Last Fall I found myself in the worst fitness shape I’d been in since college. I was busy, I didn’t have room in my budget for a gym membership, and in my little bits of free time I prioritized seeing my friends over exercising. I never thought of myself as someone who would “fall off the wagon” when it came to taking care of myself – but I had, and it was bad.
Then one day I decided to attend a workout put on by a free fitness movement called the November Project. Despite it being 6:30 am on a Friday, I really enjoyed the workout. The group meets three times a week, and I showed up the following Monday, then the following Wednesday, and even the next Friday. Today I am happy to say that I consistently attend those 6:30 workouts three times a week all over the city (which is going to produce a whole post on motivating a learner to increase behavior!). I am in the best shape I’ve been in since college!
While I have come a very long way since the day I started, I still find myself discounting my progress. I watch the friends I’ve made, many of whom started around the same time I did, getting faster and faster, while I feel like my pace is staying the same. I beat myself up when I struggle during the workouts because these shouldn’t be this hard anymore. I wonder how the heck I am ever going to complete the marathon I’m signed up for in October. I get frustrated and angry when I can’t keep up with my peers. I’m used to being someone who stays positive and motivated by progress, so these doubts can be really discouraging.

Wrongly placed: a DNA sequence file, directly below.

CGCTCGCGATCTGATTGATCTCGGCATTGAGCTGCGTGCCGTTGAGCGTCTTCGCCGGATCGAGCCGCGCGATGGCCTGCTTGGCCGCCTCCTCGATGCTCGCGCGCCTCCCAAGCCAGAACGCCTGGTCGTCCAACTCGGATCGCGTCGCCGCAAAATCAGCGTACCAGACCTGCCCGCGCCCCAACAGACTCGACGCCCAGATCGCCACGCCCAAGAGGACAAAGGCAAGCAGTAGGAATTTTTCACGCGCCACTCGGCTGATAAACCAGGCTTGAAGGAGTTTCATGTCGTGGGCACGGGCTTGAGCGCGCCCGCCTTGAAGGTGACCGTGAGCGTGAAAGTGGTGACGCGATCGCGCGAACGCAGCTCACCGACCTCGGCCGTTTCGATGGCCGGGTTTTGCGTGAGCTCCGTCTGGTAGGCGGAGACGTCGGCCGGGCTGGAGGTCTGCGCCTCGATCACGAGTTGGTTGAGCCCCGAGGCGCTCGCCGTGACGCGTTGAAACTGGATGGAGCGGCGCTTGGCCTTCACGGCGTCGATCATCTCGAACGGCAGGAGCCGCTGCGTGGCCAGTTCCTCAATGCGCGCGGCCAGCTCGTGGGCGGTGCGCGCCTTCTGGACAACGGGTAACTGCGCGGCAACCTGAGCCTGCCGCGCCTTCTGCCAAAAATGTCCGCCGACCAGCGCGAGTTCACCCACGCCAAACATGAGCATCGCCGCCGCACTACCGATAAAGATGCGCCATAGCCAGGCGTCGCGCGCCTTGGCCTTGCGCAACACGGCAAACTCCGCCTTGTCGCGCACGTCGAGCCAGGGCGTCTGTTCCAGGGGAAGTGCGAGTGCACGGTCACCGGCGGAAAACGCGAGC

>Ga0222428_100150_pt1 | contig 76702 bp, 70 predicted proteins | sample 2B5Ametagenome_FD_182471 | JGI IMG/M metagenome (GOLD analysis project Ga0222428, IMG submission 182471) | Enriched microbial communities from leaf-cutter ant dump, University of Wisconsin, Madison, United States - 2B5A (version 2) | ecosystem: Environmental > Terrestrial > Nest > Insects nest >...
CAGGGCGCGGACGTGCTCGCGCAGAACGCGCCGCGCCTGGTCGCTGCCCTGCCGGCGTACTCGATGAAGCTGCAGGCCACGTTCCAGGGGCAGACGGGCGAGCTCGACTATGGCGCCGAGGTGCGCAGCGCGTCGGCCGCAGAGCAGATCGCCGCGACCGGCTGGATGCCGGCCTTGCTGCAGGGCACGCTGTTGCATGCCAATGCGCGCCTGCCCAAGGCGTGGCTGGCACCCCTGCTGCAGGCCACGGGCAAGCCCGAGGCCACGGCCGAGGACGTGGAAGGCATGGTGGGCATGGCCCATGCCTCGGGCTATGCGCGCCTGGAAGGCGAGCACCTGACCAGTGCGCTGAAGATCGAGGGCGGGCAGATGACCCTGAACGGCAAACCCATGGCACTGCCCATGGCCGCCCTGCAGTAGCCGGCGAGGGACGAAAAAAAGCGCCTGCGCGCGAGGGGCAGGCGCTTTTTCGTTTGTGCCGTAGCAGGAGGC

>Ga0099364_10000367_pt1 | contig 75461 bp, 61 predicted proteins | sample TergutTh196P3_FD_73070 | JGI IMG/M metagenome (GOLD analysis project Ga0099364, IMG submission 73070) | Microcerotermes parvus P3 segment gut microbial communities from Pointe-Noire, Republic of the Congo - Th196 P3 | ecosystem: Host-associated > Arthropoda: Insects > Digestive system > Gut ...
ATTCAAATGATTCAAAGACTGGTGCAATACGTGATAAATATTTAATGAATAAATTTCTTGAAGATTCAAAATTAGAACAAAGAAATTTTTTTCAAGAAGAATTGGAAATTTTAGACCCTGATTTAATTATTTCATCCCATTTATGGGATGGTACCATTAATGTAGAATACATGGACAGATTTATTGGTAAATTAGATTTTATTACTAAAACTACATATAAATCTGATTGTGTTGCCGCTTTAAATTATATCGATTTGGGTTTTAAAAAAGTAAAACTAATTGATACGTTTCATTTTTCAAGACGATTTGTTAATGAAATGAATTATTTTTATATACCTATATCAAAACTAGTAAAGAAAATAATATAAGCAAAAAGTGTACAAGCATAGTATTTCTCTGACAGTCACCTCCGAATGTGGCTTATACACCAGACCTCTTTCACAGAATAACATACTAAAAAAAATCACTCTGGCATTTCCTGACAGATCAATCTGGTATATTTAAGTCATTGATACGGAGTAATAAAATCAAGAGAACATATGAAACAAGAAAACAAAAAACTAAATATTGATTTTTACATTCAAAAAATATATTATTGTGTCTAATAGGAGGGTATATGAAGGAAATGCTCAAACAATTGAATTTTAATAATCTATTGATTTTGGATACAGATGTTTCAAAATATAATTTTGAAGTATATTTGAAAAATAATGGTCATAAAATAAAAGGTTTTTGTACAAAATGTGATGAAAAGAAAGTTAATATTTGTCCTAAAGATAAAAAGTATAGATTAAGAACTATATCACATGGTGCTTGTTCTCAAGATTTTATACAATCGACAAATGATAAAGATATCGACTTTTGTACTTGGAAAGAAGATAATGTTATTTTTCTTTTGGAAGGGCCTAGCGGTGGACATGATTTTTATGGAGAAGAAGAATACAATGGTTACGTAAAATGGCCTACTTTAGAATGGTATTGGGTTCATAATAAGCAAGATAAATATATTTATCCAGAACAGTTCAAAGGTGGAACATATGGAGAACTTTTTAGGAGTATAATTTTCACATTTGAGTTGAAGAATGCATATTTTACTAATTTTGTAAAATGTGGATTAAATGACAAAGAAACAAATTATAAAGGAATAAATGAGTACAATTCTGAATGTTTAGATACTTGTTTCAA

Then I think back to something my mama brought up one time I had a conflict that I needed help managing (because moms always know best). She asked, “Well, what would you tell your clients to do in this situation?” This might sound funny, because dog training and someone’s personal life aren’t really the same, right? Actually, you’d be surprised at the overlap (or maybe you’re not surprised because you’ve been reading his blog, ha!).
In this instance, I remembered all those times I told my clients – or maybe adopters, or first time foster parents, or just any dog owner – to manage their expectations as they work towards their goal. “Don’t let one bad experience ruin the loads of progress you’ve made,” I tell them. “You’ve come too far to let this small step back keep you from being proud of your accomplishments.”
My heart breaks when my clients come to a session discouraged because their reactive dog had an outburst yesterday, after so many weeks of doing so well! So we talk about what their dog was like on day one. We reminisce about how every walk was a nightmare, how they were at their wits’ end, how their household was full of stress. Then we look back at the most recent incident – the dog barked, maybe lunged a bit, and the owner stayed calm, got the dog’s attention back, kept moving, and everyone recovered quickly. It’s like night and day from where they started, even though in the moment it didn’t feel like it.
Progress doesn’t happen overnight. It also doesn’t go away overnight. Journeys like working with a reactive dog, or conquering separation anxiety, or improving your mile time, are all works in progress that have their ups and downs. When I start to doubt myself and my fitness progress, I remind myself of how far I’ve come. Then I give myself some good old positive reinforcement to keep myself motivated, and I head out for my next run – just like the dog owner who grabs the treat pouch and heads out for their next walk.